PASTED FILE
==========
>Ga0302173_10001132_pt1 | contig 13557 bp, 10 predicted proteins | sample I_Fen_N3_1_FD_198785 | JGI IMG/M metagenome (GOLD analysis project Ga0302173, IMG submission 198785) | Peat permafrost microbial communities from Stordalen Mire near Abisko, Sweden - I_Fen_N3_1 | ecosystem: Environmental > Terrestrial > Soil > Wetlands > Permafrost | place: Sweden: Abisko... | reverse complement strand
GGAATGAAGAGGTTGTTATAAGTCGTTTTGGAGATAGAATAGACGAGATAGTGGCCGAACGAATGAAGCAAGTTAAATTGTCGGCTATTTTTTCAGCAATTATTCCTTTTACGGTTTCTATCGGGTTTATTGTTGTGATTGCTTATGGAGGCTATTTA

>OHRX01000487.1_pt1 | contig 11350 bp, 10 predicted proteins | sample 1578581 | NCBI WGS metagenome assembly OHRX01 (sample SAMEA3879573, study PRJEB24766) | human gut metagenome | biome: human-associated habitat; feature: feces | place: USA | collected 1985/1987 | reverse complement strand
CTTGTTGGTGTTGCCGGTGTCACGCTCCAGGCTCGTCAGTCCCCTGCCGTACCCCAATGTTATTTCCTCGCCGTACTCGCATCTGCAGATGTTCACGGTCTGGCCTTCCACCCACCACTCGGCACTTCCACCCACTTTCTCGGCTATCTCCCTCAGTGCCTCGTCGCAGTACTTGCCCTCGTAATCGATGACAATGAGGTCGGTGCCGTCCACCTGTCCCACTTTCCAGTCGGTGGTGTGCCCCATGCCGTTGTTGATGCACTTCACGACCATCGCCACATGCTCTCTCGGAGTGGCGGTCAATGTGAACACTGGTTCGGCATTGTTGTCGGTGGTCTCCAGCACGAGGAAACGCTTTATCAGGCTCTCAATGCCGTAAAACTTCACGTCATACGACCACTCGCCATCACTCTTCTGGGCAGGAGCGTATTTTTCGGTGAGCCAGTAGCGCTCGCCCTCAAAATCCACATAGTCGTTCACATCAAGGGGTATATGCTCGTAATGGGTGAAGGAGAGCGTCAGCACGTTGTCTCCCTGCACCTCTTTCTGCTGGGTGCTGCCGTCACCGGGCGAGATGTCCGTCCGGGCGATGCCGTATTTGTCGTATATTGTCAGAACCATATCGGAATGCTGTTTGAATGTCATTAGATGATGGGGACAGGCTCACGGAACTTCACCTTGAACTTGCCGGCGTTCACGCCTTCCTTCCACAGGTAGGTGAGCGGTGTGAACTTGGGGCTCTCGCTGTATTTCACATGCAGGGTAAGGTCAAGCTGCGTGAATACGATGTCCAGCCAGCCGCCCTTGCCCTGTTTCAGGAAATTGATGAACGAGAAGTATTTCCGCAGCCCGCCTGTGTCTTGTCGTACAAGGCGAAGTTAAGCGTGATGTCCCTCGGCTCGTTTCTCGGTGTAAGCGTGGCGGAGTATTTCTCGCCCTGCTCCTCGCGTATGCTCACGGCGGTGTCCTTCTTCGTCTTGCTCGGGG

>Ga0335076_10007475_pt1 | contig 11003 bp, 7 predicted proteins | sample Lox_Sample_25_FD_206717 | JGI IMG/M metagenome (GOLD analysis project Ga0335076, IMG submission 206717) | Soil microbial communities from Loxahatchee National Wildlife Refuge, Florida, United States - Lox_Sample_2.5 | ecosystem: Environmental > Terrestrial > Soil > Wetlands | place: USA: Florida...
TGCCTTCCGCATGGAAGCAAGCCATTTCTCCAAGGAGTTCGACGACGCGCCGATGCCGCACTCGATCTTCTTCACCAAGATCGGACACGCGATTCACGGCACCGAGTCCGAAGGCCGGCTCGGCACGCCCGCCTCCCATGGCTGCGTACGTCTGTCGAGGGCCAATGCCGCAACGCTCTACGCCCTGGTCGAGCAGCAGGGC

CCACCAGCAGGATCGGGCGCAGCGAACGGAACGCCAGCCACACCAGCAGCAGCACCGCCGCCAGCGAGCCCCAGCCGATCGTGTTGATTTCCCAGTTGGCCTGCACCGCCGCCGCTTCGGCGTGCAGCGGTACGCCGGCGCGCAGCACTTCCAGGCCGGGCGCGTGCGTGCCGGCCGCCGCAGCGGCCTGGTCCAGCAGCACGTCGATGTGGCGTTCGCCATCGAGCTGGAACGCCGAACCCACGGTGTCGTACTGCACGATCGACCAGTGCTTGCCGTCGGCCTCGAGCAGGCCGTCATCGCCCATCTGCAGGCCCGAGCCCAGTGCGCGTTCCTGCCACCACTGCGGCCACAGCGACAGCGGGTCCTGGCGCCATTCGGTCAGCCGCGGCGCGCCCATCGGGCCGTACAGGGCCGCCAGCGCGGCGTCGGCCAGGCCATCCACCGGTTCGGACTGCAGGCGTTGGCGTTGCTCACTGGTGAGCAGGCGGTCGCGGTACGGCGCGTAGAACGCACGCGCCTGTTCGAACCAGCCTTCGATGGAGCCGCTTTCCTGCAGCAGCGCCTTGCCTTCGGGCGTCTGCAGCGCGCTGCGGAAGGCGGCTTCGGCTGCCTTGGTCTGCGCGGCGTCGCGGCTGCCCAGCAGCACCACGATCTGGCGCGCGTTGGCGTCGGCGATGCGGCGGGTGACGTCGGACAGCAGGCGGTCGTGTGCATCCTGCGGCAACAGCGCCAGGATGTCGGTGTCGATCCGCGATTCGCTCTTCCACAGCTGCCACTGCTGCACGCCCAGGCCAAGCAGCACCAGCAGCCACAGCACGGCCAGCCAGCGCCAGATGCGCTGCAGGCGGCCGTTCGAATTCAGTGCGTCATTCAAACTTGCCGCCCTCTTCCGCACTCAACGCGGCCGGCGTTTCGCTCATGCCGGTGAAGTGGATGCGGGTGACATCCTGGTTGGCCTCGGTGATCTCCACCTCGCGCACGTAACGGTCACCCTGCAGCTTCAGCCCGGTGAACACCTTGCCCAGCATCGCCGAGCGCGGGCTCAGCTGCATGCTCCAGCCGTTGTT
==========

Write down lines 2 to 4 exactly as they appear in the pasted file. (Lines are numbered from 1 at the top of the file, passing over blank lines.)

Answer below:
GGAATGAAGAGGTTGTTATAAGTCGTTTTGGAGATAGAATAGACGAGATAGTGGCCGAACGAATGAAGCAAGTTAAATTGTCGGCTATTTTTTCAGCAATTATTCCTTTTACGGTTTCTATCGGGTTTATTGTTGTGATTGCTTATGGAGGCTATTTA

>OHRX01000487.1_pt1 | contig 11350 bp, 10 predicted proteins | sample 1578581 | NCBI WGS metagenome assembly OHRX01 (sample SAMEA3879573, study PRJEB24766) | human gut metagenome | biome: human-associated habitat; feature: feces | place: USA | collected 1985/1987 | reverse complement strand
CTTGTTGGTGTTGCCGGTGTCACGCTCCAGGCTCGTCAGTCCCCTGCCGTACCCCAATGTTATTTCCTCGCCGTACTCGCATCTGCAGATGTTCACGGTCTGGCCTTCCACCCACCACTCGGCACTTCCACCCACTTTCTCGGCTATCTCCCTCAGTGCCTCGTCGCAGTACTTGCCCTCGTAATCGATGACAATGAGGTCGGTGCCGTCCACCTGTCCCACTTTCCAGTCGGTGGTGTGCCCCATGCCGTTGTTGATGCACTTCACGACCATCGCCACATGCTCTCTCGGAGTGGCGGTCAATGTGAACACTGGTTCGGCATTGTTGTCGGTGGTCTCCAGCACGAGGAAACGCTTTATCAGGCTCTCAATGCCGTAAAACTTCACGTCATACGACCACTCGCCATCACTCTTCTGGGCAGGAGCGTATTTTTCGGTGAGCCAGTAGCGCTCGCCCTCAAAATCCACATAGTCGTTCACATCAAGGGGTATATGCTCGTAATGGGTGAAGGAGAGCGTCAGCACGTTGTCTCCCTGCACCTCTTTCTGCTGGGTGCTGCCGTCACCGGGCGAGATGTCCGTCCGGGCGATGCCGTATTTGTCGTATATTGTCAGAACCATATCGGAATGCTGTTTGAATGTCATTAGATGATGGGGACAGGCTCACGGAACTTCACCTTGAACTTGCCGGCGTTCACGCCTTCCTTCCACAGGTAGGTGAGCGGTGTGAACTTGGGGCTCTCGCTGTATTTCACATGCAGGGTAAGGTCAAGCTGCGTGAATACGATGTCCAGCCAGCCGCCCTTGCCCTGTTTCAGGAAATTGATGAACGAGAAGTATTTCCGCAGCCCGCCTGTGTCTTGTCGTACAAGGCGAAGTTAAGCGTGATGTCCCTCGGCTCGTTTCTCGGTGTAAGCGTGGCGGAGTATTTCTCGCCCTGCTCCTCGCGTATGCTCACGGCGGTGTCCTTCTTCGTCTTGCTCGGGG